He could, and did. She had a broken pelvis and a "degloving" injury, meaning the skin had been ripped from her back foot. Her other back foot was banged up as well. The doc put metal staple-stitches in where there was still fur to fix the foot, and gave us some antibiotics and instructions for her care. She got better eventually, and learned to properly use the litter box, eventually, and became a stronger, healthier, and maybe crazier cat that we now call our own.
The white terror disappeared; in probably a tragic fashion. She was a beautiful creature. And we kept Squeak inside for a very, very long time, but we do let her roam now, so long as she comes in at night and when we're away. She's a big cat now, her belly growing in size as mine has done, to the point where we both maybe ought to do something about it. It's hard now to see her as the little kitten that once appeared at our back deck begging for companionship.
Except, she never got her proper cat voice. She might purr like a tomcat, but her meow is still stuck in squeak.
Friday, July 06, 2007
The blog is a good example of how easy it is to keep in touch other than phoning or writing. My sister Gabriella does so through a Flickr page; my sister Nicki’s partner Laura does so through MySpace. My pals at work (I work in a small room with three other reporters, all younger) all have Facebook pages and keep tabs with each other that way. Because they’ve bugged me so much about it, I now have a page too, but haven’t the faintest idea what I’ll do with it. I had a MySpace page, but having to have (company founder) “Tom” as a friend irked me, even if he was there to help, as did the number of solicitations you get from people wanting to be your “friend” just long enough to sell you something. Still it’s annoying that you can’t contact other people on their MySpace pages unless you’re a member. My cousin Dave has a content-heavy page, and I was tempted to leave a comment, but didn’t feel like signing in.
Which brings me, in the most god awfully-long roundabout way possible, to the point of this entire post. I was working late one night, not too long ago, when a song came on by the band The Cure and the name of the girl who introduced me to the band, M.J. Slazak, popped into my head.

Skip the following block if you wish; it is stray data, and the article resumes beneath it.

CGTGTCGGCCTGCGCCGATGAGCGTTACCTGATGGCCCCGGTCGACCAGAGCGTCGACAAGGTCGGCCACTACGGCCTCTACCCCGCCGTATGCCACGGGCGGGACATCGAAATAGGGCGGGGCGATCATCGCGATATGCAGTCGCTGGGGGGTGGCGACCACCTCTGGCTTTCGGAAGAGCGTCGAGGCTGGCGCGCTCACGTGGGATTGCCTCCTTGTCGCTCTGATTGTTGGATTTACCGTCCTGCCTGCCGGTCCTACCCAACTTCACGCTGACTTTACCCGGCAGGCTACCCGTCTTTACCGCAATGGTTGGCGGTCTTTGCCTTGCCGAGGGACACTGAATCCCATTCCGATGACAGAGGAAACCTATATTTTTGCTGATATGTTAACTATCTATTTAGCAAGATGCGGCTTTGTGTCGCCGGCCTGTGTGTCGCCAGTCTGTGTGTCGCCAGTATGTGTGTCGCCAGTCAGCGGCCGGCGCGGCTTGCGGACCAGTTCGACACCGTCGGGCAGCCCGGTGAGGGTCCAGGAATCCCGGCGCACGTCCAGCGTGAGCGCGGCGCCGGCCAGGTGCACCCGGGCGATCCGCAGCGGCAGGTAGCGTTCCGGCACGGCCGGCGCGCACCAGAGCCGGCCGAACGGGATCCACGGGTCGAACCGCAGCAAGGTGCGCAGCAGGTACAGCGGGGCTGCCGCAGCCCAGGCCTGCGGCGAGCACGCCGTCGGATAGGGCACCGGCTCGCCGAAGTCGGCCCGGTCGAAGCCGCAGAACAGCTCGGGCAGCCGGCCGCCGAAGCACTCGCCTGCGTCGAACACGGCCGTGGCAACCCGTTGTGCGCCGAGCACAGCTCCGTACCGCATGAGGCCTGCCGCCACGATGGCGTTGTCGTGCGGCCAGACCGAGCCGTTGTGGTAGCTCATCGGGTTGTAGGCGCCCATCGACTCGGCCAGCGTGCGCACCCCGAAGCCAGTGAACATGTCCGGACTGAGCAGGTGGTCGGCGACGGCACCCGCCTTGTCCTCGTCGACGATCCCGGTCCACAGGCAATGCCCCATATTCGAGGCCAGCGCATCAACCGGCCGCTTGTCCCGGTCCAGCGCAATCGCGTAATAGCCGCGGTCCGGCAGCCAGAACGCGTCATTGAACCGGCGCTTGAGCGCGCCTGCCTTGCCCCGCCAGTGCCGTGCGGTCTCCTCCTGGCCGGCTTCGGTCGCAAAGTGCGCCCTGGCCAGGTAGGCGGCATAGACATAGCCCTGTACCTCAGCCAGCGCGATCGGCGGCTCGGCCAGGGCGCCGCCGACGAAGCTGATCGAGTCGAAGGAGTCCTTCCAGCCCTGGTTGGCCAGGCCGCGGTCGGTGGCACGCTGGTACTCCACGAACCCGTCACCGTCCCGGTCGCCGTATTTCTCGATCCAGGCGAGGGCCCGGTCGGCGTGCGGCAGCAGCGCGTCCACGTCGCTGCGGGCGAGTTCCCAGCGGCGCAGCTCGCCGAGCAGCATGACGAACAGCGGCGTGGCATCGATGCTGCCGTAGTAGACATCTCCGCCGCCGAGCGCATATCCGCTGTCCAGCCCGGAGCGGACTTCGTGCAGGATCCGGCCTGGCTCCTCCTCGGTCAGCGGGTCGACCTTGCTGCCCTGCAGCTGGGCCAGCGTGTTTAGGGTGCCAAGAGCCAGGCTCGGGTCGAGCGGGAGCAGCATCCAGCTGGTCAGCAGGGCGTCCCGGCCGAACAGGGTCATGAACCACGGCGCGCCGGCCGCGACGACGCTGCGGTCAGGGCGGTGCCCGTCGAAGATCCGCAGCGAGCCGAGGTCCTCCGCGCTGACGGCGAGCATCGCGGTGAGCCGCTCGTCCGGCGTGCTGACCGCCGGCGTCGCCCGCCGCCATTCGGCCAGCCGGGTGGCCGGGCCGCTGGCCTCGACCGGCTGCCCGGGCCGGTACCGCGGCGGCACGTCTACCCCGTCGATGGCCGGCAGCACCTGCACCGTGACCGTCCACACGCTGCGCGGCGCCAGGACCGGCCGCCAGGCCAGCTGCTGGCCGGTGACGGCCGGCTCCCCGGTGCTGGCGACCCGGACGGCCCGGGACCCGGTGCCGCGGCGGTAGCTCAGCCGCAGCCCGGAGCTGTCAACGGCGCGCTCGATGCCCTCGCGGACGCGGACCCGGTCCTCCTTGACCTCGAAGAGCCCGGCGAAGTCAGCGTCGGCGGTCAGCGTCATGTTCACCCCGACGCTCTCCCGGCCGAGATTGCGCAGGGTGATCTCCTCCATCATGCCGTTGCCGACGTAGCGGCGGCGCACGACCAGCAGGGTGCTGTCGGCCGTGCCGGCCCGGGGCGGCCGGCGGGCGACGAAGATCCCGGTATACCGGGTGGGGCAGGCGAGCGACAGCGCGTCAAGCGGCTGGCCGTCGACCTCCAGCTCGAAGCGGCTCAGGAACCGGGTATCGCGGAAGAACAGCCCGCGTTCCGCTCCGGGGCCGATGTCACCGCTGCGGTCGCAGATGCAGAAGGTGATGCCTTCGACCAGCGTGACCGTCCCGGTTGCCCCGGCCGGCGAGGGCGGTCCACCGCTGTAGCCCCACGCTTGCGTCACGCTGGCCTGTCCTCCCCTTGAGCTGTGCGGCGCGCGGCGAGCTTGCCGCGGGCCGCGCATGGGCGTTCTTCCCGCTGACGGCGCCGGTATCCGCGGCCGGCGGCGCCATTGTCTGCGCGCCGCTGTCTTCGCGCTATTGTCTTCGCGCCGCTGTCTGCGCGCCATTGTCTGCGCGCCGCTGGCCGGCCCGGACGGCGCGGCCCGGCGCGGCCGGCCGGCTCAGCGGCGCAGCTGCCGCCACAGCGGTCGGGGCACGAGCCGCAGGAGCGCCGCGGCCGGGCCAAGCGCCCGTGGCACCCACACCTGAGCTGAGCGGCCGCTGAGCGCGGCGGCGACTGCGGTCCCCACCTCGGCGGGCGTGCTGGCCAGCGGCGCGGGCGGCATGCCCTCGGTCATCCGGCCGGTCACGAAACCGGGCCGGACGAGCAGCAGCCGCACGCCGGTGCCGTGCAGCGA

M.J. was on the staff of the yearbook with me in college. We weren’t really friends, but had nothing against each other either. She was a bit punk, or Goth, or whatever they called it then, always wearing black and such, but she struck me as a kind of conservative in nature as well. I seem to recall her smiling a lot.
So, this song comes on and I think, “Whatever happened to M.J.?” And so I did a Google search or two and her name popped up, responding to something on someone else’s blog. I dropped her a note in response, bookmarked the page and put it out of my mind.
The other day I was cleaning up my browser links at work and ran across “The stream behind the house.” It tingled in my brain that I must have bookmarked it for some reason, but I could remember why, so I clicked on it. It took me to that same post of mine, but below it was one from M.J. herself, reacting in shock and surprise to my out-of-the-blue note.
I responded with a few words and reacted to her comment that she’d have to check out my blog by figuring I’d better get back on the blog again and make some posts. Hence, this very, very, very long post which, on advice from crazyjohn, I’ve broken up over several days).
I guess if I’m to try to keep in touch with long lost friends and acquaintances, I’m going to have to make myself more Internet-visible. And a call to George and Jeff wouldn’t hurt either.